which contain the red colored hemoglobin. Hemoglobin combines with oxygen in the
lungs and transports it to all the body cells. With increased thickness of the basal
membranes, the oxygen supply to the cells also becomes restricted. The resulting
increased need for oxygen by the cells raises hemoglobin concentrations in the red
blood cells. However, this makes the red blood cells swell up. Eventually, they are too
enlarged to pass through the tiny capillaries, blocking them altogether.
This even more drastically cuts down the nutrient and water supply to the cells, which
subsequently begin to suffer dehydration. To signal dehydration, the cells release their
water deficiency enzyme renin into the tissue fluid, which through a myriad of
chemical events leads to an increase of heartbeat and cardiac output. This emergency
measure increases water supply to the cells and prevents their demise, but it also
raises the blood pressure. Known as essential hypertension, this situation causes even
more stress and damage to the blood vessels than have already occurred. The vicious
cycle is closed. The preconditions of suffering a heart attack are now in place.
We can therefore conclude that both factors combined (an increased Hemocrit, which
indicates increased blood thickening, and a higher hemoglobin concentration in the red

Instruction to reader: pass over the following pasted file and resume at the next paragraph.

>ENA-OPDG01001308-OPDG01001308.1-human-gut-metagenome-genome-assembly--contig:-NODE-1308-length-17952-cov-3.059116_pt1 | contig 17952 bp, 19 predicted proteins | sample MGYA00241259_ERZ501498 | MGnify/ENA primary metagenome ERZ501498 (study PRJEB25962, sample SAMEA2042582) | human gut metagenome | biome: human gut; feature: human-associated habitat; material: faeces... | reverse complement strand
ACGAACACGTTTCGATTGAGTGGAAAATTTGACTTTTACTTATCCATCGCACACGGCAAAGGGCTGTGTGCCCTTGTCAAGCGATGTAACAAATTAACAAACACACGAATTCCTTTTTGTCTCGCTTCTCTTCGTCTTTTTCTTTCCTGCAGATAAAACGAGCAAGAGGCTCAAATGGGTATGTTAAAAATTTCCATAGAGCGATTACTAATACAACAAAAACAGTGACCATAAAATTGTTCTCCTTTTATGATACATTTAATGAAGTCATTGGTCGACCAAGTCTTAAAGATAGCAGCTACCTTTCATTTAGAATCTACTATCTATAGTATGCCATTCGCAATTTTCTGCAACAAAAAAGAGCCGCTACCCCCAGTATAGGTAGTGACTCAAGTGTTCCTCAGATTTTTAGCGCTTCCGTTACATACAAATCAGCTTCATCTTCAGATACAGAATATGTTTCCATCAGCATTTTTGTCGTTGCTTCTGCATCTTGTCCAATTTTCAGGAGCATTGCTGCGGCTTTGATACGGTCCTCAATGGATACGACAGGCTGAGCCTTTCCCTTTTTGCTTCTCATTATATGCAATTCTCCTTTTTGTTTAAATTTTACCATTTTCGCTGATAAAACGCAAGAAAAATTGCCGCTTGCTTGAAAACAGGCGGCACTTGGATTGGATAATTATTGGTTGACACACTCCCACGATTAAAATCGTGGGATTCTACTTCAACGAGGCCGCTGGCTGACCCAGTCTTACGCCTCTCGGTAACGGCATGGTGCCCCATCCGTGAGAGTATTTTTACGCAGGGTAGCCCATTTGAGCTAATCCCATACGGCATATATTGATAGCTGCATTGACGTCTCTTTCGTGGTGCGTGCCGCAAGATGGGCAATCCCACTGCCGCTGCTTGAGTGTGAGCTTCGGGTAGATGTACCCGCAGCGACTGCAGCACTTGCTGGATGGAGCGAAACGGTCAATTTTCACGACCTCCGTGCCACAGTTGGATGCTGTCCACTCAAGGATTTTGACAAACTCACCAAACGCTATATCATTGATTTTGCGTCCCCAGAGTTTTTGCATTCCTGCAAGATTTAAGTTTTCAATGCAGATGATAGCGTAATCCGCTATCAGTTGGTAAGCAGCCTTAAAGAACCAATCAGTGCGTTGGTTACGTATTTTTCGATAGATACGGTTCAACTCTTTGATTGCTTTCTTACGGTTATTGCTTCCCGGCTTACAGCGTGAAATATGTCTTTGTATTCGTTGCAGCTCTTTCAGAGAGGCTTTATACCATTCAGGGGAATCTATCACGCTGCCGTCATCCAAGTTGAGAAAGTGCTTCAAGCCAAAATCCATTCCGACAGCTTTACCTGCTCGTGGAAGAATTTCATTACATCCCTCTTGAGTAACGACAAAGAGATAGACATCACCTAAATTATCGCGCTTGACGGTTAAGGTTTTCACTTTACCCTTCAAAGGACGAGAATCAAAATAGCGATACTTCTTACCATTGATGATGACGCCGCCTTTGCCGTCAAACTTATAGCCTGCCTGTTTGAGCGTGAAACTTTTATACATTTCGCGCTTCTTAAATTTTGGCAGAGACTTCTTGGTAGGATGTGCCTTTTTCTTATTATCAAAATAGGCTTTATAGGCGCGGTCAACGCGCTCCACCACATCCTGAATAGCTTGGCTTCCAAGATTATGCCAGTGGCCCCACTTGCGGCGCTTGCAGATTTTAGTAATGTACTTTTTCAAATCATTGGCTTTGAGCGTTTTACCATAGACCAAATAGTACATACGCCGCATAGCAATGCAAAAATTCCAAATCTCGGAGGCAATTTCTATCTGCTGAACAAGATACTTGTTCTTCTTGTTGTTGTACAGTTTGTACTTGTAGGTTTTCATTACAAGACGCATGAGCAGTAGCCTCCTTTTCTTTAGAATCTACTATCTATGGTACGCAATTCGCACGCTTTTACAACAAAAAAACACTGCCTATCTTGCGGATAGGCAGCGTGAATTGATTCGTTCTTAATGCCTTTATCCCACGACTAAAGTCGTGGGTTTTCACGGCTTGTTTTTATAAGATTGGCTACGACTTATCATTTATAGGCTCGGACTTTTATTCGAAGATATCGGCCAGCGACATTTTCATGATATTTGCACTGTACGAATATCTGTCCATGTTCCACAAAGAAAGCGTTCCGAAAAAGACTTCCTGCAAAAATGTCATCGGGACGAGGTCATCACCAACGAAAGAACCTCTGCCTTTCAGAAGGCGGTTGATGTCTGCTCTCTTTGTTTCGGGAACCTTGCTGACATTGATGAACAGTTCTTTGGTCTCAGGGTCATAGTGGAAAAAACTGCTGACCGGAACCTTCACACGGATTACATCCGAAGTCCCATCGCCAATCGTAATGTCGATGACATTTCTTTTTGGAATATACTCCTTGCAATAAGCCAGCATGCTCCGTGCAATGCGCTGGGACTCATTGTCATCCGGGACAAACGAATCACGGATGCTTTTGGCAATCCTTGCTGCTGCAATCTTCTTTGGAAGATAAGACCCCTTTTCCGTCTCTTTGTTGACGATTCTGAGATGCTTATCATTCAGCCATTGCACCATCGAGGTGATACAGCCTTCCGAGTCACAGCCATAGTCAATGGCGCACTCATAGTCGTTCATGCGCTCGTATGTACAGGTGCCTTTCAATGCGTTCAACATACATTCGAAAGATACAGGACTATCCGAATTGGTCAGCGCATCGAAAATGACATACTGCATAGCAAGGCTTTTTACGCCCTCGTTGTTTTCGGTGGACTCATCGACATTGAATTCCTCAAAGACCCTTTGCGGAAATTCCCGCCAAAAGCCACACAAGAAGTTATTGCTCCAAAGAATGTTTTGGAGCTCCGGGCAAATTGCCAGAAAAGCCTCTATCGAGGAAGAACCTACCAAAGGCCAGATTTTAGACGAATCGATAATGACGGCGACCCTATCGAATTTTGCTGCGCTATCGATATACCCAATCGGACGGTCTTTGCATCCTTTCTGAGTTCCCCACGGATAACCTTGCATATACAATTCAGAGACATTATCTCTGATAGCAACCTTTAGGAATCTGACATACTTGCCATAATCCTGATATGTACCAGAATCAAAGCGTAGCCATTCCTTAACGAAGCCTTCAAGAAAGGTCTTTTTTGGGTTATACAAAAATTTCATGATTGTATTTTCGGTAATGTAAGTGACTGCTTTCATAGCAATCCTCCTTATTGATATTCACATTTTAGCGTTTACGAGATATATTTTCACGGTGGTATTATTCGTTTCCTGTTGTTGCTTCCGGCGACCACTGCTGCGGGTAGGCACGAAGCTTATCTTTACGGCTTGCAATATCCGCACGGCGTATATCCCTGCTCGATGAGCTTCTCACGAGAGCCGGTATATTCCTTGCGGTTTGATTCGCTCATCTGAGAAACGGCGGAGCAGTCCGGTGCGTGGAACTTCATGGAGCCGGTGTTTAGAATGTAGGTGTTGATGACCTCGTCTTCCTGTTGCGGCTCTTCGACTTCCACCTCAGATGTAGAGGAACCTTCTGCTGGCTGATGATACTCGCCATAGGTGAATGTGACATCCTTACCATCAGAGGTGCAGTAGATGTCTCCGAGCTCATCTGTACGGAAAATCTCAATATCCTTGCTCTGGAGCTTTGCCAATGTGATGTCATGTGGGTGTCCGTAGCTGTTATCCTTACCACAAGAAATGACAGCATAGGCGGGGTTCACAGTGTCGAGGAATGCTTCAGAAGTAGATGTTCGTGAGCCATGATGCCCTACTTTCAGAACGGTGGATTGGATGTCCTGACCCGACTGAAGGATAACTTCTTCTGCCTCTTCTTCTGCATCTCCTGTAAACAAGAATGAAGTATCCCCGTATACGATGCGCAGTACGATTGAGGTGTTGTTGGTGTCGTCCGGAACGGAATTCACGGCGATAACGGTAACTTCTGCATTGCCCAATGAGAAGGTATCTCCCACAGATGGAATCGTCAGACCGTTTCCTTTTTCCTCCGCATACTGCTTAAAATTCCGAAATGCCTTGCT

blood cells) reduce blood circulation. A round, red-colored face and chest are typical
indications of an abnormally high blood volume and a decreased blood circulation in
the adult hypertensive and diabetic patient. The cell tissues begin to dehydrate as
water distribution becomes increasingly difficult. The rate and force of contraction of
the heart muscle increases to help maintain the cardiac output against a sustained rise
in congestion throughout the circulatory system. Eventually, the heart can no longer
afford such strenuous activity and collapses.
(This is an excerpt from the book HEART DISEASE NO MORE! by Andreas Moritz)
About The Author
Andreas Moritz is a writer and practitioner in the field of Integrative Medicine. He is the
author of 13 books on various subjects pertaining to holistic health, including The
Amazing Liver and Gallbladder Flush, Timeless Secrets of Health and Rejuvenation and
Cancer Is Not a Disease. His most recent book is titled 'Vaccine-Nation: Poisoning the
Population, One Shot at a Time'.
Moritz is also the creator of Ener-Chi Art () and Sacred Santémony.
Much of his life's work has been dedicated to understanding and treating the root
causes of illness, and helping the body, mind, spirit and heart to heal naturally.
Connect with Andreas at: Copyright © 2011 by Andreas Moritz
Risk Indications of a Heart
Most food-related blood vessel
diseases, including heart attacks,
stroke, rheumatism, and angina
pectoris, are not primarily
disorders of sugar and fat
metabolism, but diseases
resulting from protein storage.
Eating too much protein food can
be considered one of the
greatest risk factors for
developing any kind of disease.
The thickening of the basal
membranes of blood vessels and